“Tomorrow’s conflicts will not be easily categorized into conventional or irregular. The emerging character of conflict is more complicated than that. A binary choice of big and conventional versus small or irregu- lar is too simplistic.”—Frank Hoffman
In the 21st century, the realities of conflict and the traditional concepts of war are misaligned. Ever since the end of Cold War and the emergence of a unipolar world, there has been a shift of paradigms. Hybrid war means the use of conventional and unconventional methods to achieve warlike ends resulting in subversion or coercion. The term “hybrid warfare” has gained popularity ever since Russia’s annexation of Crimea and fomenting of instability in Eastern Ukraine. Examples of hybrid warfare can be found long in the past, stretching back to the Peloponnesian War, formidable armies like Napoleon’s Grand Army and Hitler’s Wehrmacht struggling to
combat irregular fighters who exploited vulnerable logistic bases and lines of communication.
Recent definitions of hybrid warfare are similar to Chinese theory of unrestricted warfare involving hacking, markets, and subversion of banking system, manipula- tion of currency, media disinformation, urban warfare and terrorism. The use of this term gained currency in the 2000s to describe contemporary warfare, particularly because of the increasing sophistication and lethality of violent non-state actors and the growing potential of cyber warfare. Techniques like this are used with the intention to paralyse the decision making processes by spreading confusion and preventing the target from responding forcefully because of the absence of “authentic” military targets.
Hybrid war employs a wide spectrum of conventional and sub-conventional tools for warfighting. If these tools of hybrid warfare are employed at the same time, the impacts can be catastrophic. It can lead stable states to turn into a chaotic mess in a matter of minutes.
A major principle of warfare is that non-military targets are avoided. But hybrid warfare has the advantage that an adversary is able to engage both military and non-mil- itary targets simultaneously. Hybrid warfare is political and diplomatic in nature as well, along with being military. As the Prussian general and military theorist Carl von Clausewitz famously said, “War is the continuation of politics by other means”. Exploitation of information is one of the most dangerous tools of hybrid warfare. This information exploitation can play a vital role to disrupt societies, where the right use of information can be imperious. In this situation, the role of social media is greatly enriched, where misinformation, fake news and propaganda are being broad- casted to achieve concealed political motives. The strategic benefit of hybrid warfare is that it disguises the involvement of the aggressor.
Coercive diplomacy is another critical tool and strategy of hybrid warfare. It is used by great powers through economic means. In order to subdue a country’s economic integrity, the powerful countries impose trade restrictions, economic sanctions and enforce critical economic conditions through International Monetary Fund (IMF) and Financial Action Task Force (FATF) to achieve malicious intents.
For example, the foreign policy of United States includes use of force and threat as essential pillars. The superpower has unilaterally, multilaterally, and through international institutions placed sanctions on states which opposed its interests or acted against international norms and human rights.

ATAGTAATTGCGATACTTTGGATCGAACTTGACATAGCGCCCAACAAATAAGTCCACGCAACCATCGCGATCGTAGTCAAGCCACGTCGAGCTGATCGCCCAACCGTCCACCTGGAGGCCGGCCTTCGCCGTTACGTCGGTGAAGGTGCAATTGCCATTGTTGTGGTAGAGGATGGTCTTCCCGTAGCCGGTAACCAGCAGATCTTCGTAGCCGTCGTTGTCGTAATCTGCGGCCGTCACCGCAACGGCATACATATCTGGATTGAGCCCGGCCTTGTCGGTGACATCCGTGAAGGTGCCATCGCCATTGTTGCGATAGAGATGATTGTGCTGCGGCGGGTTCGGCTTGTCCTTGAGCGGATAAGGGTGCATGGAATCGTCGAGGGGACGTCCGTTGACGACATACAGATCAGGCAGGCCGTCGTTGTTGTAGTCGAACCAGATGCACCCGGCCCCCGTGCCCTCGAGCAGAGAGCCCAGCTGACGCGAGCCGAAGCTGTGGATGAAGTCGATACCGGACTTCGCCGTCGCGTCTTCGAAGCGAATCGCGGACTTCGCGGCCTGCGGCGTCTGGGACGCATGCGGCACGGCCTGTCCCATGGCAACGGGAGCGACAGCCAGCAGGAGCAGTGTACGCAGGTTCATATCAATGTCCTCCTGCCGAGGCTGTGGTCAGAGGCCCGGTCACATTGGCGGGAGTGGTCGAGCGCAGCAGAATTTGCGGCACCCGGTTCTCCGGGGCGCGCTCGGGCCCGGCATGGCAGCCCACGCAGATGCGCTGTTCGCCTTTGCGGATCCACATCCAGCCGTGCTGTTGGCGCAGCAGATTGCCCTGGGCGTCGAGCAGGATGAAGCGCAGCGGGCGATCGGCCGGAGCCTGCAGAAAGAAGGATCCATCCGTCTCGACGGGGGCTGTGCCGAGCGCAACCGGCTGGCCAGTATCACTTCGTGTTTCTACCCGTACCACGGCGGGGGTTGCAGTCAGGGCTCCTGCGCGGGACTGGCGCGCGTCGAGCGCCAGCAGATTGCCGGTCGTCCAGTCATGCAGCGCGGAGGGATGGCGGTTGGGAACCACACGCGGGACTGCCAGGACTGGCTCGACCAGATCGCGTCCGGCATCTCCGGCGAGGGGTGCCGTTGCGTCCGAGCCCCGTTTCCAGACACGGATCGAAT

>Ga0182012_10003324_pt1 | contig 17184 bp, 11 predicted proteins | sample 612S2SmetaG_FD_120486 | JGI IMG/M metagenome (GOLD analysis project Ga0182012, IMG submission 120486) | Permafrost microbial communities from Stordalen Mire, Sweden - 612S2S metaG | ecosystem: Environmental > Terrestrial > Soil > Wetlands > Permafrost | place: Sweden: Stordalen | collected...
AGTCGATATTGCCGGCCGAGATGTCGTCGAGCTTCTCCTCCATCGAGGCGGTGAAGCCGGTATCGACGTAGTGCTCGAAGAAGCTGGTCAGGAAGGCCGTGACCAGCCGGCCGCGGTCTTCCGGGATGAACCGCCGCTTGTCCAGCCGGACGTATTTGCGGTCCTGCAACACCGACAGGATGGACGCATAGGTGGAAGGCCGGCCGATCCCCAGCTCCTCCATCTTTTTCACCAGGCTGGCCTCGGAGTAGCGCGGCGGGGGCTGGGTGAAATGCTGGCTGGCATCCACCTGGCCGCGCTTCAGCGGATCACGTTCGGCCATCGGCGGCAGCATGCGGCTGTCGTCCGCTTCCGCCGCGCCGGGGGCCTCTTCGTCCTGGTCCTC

The basis for imposition of economic sanctions is also laid out in the United Nations (UN) Charter. Article 41 of the Charter’s chapter 7 allows the UN to place sanctions on the states to force them to comply with the UN Resolutions and Conventions. These sanctions involve severing of diplomatic, trade, or communi- cation links.
Article 42 of the same chapter allows the use of force against an aggressor or a state whose acts threaten international peace and stability. However, these measures cannot be used against the permanent members of the UN a clear example of discrimination build into the international system.
Ever since Pakistan came into existence, it has been facing a number of internal and external threats. The aim has always been to weaken the country and to “Balkanise” Pakistan into different parts. General Qamar Javed Bajwa, the Pakistani Chief of Army Staff says a hybrid war had been imposed on Pakistan to internally weaken it, but observes that the adversaries has consistently failed to divide the country on the basis of ethnicity and other identities.
Pakistan’s nuclear weapons program has served as a majordeterrence. These nuclear weapons have been acquired by Pakistan to deter Indian aggression. In May 2012, when Pakistan checkmated Indian Cold Start Doctrine by testing its low yield, short range, nuclear capable Nasr missile, the then Director General of Strategic Plans Division, Khalid Ahmed Kidwai called the missile a “weapon of peace” that had consolidated Pakistan’s Full Spectrum Deterrence (FSD).
The Indo-US-China tug of war for influence in the region is meant to yield as much strategic and politico-economic impact in the region as possible. Since Pakistan’s development of nuclear weapons, India now understands that a conventional war cannot take place between the two neighbours. This belief elevated the hybrid war via media, subversion, diplomatic manoeuvres, and cyber warfare.